Illinois is about to become the last state in the union without some form of concealed carry law on the books, after Wisconsin passed a concealed carry measure last week. Despite continued failures in Springfield, gun rights advocates in Illinois are not backing down--and now want to make the fight more local.
On Thursday, three Illinois lawmakers held a news conference announcing legislation that would allow sheriffs in individual counties to issue gun permits after a county board approves the resident for concealed carry, the Pantagraph reports.
"We're the last state in the country that doesn't have some form of concealed carry," Republican state Rep. Chapin Rose told the News-Gazette. "I can't walk into a coffee shop in the area I represent without somebody, in the first one or two questions, asking when we're going to have concealed carry."
Supporters will have some time to gather votes for the measure, since it likely won't come up for a vote on the House floor until January, according to the Pantagraph.
Even if the bill's sponsors are able to secure votes in the General Assembly, Governor Pat Quinn has renewed his pledge to veto any concealed carry legislation, and says he is glad that Illinois has not joined the rest of the country in allowing residents to carry concealed weapons.
"Unfortunately, in too many places in Illinois, there's a violence epidemic and I believe that we need to address that," Quinn said in Chicago Thursday, according to the News-Gazette. "I do not believe that a law that would allow private individuals to carry loaded concealed weapons on their person in public places is the best way to deal with it."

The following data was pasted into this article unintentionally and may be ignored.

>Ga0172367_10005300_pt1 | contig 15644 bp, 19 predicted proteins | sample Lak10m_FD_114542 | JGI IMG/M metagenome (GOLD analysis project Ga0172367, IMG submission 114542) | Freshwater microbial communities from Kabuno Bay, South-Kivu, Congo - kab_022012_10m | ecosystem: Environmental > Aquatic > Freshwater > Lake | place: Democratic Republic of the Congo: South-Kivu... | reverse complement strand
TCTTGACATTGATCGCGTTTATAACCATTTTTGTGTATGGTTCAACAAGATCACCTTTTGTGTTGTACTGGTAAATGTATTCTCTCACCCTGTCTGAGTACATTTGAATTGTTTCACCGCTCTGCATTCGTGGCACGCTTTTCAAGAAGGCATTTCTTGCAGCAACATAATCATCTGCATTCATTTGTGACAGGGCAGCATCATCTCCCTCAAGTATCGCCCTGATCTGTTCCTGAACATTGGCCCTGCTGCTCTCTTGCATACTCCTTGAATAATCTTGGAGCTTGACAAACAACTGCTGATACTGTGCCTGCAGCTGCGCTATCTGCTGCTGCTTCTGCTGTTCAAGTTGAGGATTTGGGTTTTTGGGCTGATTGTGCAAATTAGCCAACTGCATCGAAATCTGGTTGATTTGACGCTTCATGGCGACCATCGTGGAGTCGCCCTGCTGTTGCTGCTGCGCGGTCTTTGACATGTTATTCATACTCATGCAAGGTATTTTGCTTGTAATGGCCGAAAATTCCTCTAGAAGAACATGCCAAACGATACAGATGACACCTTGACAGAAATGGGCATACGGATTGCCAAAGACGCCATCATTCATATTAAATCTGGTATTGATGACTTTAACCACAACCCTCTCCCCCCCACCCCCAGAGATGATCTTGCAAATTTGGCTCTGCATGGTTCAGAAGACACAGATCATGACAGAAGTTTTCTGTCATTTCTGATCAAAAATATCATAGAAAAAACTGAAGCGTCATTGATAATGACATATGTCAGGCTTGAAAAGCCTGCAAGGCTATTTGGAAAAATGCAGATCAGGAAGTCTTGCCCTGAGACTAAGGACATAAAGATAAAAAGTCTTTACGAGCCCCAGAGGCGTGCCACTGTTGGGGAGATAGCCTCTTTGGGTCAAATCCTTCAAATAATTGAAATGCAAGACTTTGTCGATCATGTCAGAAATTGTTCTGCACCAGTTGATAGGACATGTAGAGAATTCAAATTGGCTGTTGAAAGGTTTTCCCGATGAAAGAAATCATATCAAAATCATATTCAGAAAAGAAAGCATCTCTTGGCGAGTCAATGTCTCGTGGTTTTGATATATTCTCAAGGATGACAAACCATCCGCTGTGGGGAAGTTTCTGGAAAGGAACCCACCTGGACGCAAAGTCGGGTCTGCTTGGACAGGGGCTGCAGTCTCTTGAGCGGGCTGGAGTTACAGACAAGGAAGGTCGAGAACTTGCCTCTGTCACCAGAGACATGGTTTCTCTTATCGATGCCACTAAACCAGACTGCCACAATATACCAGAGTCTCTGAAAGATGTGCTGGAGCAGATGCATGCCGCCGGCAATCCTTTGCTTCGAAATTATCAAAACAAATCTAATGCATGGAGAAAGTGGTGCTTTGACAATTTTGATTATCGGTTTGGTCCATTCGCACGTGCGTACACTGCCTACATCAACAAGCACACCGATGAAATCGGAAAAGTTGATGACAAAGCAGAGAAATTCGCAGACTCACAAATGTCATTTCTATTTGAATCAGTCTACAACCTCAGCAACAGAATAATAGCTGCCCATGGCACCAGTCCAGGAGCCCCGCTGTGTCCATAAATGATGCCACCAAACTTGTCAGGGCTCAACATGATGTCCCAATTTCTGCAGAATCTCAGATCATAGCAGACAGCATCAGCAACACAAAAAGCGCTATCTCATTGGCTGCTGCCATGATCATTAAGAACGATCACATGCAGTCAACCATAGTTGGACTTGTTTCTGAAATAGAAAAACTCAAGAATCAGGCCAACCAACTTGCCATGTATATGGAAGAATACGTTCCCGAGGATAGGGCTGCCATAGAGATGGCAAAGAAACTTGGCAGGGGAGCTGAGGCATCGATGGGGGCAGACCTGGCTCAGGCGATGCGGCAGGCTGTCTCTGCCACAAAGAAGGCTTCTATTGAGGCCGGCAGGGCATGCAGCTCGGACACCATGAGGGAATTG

Rose slammed Chicago-area lawmakers during the Thursday news conference, and said downstate residents overwhelmingly support being able to carry concealed weapons.
“We are sick and tired of being dictated to by people in Chicago,” Rose said.
The Illinois State Rifle Association has also picked on Chicago recently, warning its members to avoid the city as a vacation destination due to an alleged uptick in crime.
"As most of our readers know, the most effective defense a victim could muster against a flash mob would be for the victim to draw a concealed firearm," the ISRA wrote in a fundraising letter to supporters last week. "As most of our readers also know, Illinois is one of only two states in the nation that deny citizens the right to carry defensive firearms."